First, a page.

October 28, 2005
Contrary to popular belief, the oil industry does not appear to have been hit that hard by recent hurricanes.
When Hurricanes Katrina and Rita hammered oil platforms in the gulf coast, it looked like the oil industry was suffering, but recent earning reports show otherwise. It may be hard to swallow after paying more than $3 for a gallon of gas in recent months.
"This is a record for the oil industry, it's a record I think for any publicly traded company in one quarter to make this much money," explained Bill Cheney, John Hancock Financial's Chief Economist.
In the mist of Hurricane Katrina during its third quarter earnings, Exxon Mobil pocketed nearly $10 billion, leaving local drivers feeling taken advantage of.
"You would want to think that people would want to help people out in a time of need, but not everyone looks at it that way, you know, they look at it as a chance to make a buck," said Chris Underwood.
"I feel bad about it because you know people shouldn't benefit from somebody else's disaster," added consumer Charles Cooper.
Hurricane damage meant Exxon Mobil's production actually dropped, but soaring prices lifted the oil giant's profit by 75 percent.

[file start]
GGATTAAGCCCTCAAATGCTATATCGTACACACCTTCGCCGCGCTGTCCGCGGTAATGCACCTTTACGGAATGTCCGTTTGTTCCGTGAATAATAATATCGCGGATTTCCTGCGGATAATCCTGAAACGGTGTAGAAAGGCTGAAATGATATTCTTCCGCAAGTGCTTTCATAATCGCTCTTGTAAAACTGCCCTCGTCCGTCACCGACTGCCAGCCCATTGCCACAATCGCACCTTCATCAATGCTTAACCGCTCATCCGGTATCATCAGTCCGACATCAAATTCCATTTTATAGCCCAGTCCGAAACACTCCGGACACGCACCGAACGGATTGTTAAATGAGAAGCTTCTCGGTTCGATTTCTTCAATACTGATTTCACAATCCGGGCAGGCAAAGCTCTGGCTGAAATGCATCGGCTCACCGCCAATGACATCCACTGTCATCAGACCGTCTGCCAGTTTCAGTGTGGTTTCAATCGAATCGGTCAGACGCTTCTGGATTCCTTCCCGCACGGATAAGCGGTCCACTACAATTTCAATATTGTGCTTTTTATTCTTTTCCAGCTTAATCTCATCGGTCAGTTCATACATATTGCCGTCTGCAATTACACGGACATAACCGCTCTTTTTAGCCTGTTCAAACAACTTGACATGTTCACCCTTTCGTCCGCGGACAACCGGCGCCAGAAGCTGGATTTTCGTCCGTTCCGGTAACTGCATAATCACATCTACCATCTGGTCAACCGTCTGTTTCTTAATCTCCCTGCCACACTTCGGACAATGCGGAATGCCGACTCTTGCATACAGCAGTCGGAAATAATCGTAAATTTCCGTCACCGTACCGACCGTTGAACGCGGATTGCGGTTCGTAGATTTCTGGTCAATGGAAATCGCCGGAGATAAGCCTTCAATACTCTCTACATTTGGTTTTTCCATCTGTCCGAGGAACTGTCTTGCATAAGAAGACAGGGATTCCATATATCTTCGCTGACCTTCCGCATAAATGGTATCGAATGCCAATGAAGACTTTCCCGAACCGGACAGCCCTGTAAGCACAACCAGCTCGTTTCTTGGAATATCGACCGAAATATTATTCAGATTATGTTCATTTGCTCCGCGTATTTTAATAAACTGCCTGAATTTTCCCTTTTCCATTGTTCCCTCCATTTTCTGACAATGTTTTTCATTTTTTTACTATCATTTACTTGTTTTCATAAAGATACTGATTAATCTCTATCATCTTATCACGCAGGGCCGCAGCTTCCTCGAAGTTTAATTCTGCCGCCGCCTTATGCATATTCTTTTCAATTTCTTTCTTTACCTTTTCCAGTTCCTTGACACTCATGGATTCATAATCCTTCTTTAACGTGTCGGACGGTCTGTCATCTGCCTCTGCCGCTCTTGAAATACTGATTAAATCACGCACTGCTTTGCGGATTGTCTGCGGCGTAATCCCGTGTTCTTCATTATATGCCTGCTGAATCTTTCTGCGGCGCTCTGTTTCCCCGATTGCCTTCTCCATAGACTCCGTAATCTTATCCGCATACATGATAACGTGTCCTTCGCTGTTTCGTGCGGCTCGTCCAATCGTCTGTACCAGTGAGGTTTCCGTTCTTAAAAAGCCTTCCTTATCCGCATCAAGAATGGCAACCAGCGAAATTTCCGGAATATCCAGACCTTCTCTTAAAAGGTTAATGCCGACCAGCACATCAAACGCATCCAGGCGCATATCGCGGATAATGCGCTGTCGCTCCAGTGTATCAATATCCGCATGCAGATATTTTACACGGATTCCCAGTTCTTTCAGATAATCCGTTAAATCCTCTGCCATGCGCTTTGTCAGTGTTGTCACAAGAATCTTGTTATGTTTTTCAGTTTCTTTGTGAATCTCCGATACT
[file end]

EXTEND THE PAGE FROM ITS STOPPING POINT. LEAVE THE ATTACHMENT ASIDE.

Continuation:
Experts believe those soaring prices at the pump are taking fuel out of the economy, by taking money out of consumers' pockets.
"In this particular situation with the price going up a lot, we're going to be quite a lot poorer," said Cheney.
Cooper said he's "disappointed, and still spending a lot of money in a car for gas. But what can I do?"
That sense of uncertainty is leaving many in a bind, and others quite skeptical.
"It definitely doesn't sound good on the surface," said Underwood.
In their defense, Exxon officials said their earnings aren't out of step with other major industries. Their quarterly profits turned out to be more than the entire movie industry's earnings at the box office last year.
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